All Alone

The first couple of days after Pete left were horrendous. I had no contact with him, which I had expected, but it actually felt like he had left me. I couldn’t see him, feel him, speak to him……it was the worst feeling. I knew he was just travelling….it takes a long time to get to the Falklands. I think that made it worse though. Knowing he was flying for that length of time and having to wait for so long to find out if he had arrived safely.

I cant remember exactly how long it was before I heard from him. It was 3 or 4 days I think. He called me to let me know he had arrived and was getting settled in and finding out what he would be doing during his deployment. He had enquired about communication facilities and was told that they did have internet access but that it was very unreliable and that they received a phone card each week that had a certain number of free minutes that they could use to call home. We discussed it and decided that he would call every other day for a few minutes at a time and he would email in between if the internet was working. This seemed like the best set up as then it wouldn’t seem like he was away if we could talk regularly.

The first week or two was the hardest. Trying to adjust to being on your own is harder than you realise. It’s not like being single again where you only have yourself to consider. You still have a partner/spouse and they have to be considered when making decisions etc. You also have to maintain the way of life that you have when they are home, only it was now my responsibility to do it all on my own. I only lived 20 minutes from my parents and sisters and so I could always jump in the car and drive over there when I got a bit lonely. It was the evenings that were the worst though. Locking the front door and everything was just so quiet. It was at this point that I realised what a comfort having the cats was. They were always on hand to snuggle up with and if I was feeling low, they seemed to know somehow and tried to make it better. They were my life line.

It was nice hearing from Pete every other day and we got into a steady routine after the first couple of weeks. He would call and tell me what he had been doing and I would fill him in on wedding plans and my days in general. It seemed we had found a way to make it work for us……..then everything started to change. It happened slowly so we didn’t realise it at first. Pete would call and we would chat but then the silences started creeping in. We found we didn’t have anything to say to each other. I know that sounds awful but let me explain……..the Falklands is a very quiet place with nothing to do and nowhere to go. There are only so many phone calls that you can go over doing the same thing day in, day out before it just becomes an ‘oh I did the usual today’ and you can’t think of anything else to say. Then from my side of the conversation I was following a routine just to get through the day and make sure everything was done and that I kept on top of everything. This meant I had nothing new to add either. Occasionally I had a wedding detail to go over but not during every conversation. To start with, the silences were quite companionable. We were quite comfortable just knowing we were on the phone to each other. The silences then started to become drawn out and awkward. Then the inevitable happened in this situation…….we started to argue. It wasn’t about anything in particular and we were both guilty of starting it. I can’t tell you what Pete must have been thinking after these conversations as I wasn’t in his shoes but I can tell you how I felt. There were times when I sat and cried. Firstly, it was from guilt over spending the few minutes we had arguing when he was so far away. Then it was the doubts creeping in……I don’t think there is a Military partner or spouse who hasn’t felt this when their other half is deployed or away. I asked myself over and over again…..’oh my god, is he realising he prefers being single now that he is living a single life over there?’ and ‘what if he doesn’t want to come back after all this arguing?’ I couldn’t help it. Every time I worked on wedding plans, I always had in the back of my mind…….’am I doing all this for him to say he doesn’t want it anymore?’ We did talk about it on the phone but how much can you really discuss in a few minutes every other day. It wasn’t easy…..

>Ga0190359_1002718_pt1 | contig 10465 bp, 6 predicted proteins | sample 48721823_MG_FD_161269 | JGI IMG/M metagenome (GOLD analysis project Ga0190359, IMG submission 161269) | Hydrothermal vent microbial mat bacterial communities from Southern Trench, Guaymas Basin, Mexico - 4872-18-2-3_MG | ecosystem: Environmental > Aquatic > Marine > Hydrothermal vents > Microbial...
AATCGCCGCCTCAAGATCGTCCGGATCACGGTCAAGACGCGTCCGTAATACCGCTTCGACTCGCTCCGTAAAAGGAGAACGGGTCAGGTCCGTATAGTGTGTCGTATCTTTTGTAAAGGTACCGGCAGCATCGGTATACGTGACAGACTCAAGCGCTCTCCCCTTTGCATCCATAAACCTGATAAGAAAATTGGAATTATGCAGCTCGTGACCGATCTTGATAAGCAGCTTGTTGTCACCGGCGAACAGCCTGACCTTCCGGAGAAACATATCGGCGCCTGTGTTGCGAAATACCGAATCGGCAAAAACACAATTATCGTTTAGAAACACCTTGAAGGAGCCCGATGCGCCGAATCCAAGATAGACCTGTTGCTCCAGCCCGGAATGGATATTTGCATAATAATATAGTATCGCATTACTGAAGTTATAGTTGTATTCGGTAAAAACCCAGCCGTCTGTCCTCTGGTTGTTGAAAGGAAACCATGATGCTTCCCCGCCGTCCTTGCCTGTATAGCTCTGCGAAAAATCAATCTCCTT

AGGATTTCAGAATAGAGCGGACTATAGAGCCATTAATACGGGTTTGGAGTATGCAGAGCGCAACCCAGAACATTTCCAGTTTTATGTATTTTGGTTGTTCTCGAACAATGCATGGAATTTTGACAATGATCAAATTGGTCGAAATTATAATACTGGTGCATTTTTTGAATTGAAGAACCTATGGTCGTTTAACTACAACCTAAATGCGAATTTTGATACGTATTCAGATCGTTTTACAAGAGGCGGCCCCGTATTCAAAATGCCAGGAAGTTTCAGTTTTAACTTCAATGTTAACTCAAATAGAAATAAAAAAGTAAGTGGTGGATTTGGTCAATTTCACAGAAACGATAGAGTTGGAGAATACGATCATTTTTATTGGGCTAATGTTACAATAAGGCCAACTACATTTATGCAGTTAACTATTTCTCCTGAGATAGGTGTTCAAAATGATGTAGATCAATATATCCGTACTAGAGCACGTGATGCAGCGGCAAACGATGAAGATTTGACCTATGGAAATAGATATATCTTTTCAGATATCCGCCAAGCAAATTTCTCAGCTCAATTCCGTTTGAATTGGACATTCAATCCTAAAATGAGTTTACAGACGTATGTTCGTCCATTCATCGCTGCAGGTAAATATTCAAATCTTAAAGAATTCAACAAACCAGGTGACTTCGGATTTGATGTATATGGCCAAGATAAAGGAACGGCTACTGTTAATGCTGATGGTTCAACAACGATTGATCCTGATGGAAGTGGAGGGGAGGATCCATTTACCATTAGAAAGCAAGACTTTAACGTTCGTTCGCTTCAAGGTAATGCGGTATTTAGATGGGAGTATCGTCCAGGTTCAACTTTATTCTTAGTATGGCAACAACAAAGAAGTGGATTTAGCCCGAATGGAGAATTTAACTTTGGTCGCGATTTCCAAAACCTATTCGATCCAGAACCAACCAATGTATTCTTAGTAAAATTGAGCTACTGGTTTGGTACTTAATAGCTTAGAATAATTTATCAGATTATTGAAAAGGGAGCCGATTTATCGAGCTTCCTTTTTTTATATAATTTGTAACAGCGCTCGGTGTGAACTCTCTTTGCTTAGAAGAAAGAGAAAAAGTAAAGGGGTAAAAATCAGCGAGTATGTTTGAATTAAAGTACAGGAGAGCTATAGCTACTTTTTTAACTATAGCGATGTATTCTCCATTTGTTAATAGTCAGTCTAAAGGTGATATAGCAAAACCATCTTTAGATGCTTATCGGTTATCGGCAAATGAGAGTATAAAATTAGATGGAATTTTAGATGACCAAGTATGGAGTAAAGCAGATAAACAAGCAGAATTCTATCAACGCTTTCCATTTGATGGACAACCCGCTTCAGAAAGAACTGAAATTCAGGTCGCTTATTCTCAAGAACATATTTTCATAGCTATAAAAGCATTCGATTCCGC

6 thoughts on “All Alone

    1. Thank you Cheryl. I completely agree that it’s hard no matter what your situation. Everyone has a different experience and I’m really glad that people are supportive of me sharing mine. I hope it helps others in our position xx


  1. Same boat as you! He’s in the faulklands for 4 months, no children, 1 cat, not on base, planning a wedding celebration. Unfortunately my family live 3 hours away and very have few friends down here. It sucks ass!

    Luckily we both talk absolute twaddle so we never run out of things to say.
    Hope he’s back now and doesn’t go anywhere anytime soon! Good luck with the wedding!

    Liked by 1 person

    1. Thanks Heather. I started at the beginning with my story so this was back in 2008. Stay tuned for the rest of the story over the next few weeks. I hope everything goes well for your wedding. If you need anything at all, please do not hesitate to get in contact 😊 xx


  2. I think this will help im 8 hours away from home and no family where we are in odiham hardly any friends i work which keeps my sanity i work around hubbys hours so we barely spend time together childcare is extortionate. Nice to hear other peoples stories

    Liked by 1 person

    1. We were at Odiham last. We moved from Odiham in 2015. It’s in the middle of nowhere and I wasn’t near family there either so I can completely understand how you feel. It’s a beautiful area to explore though. I found that helped as there was always something to do xx


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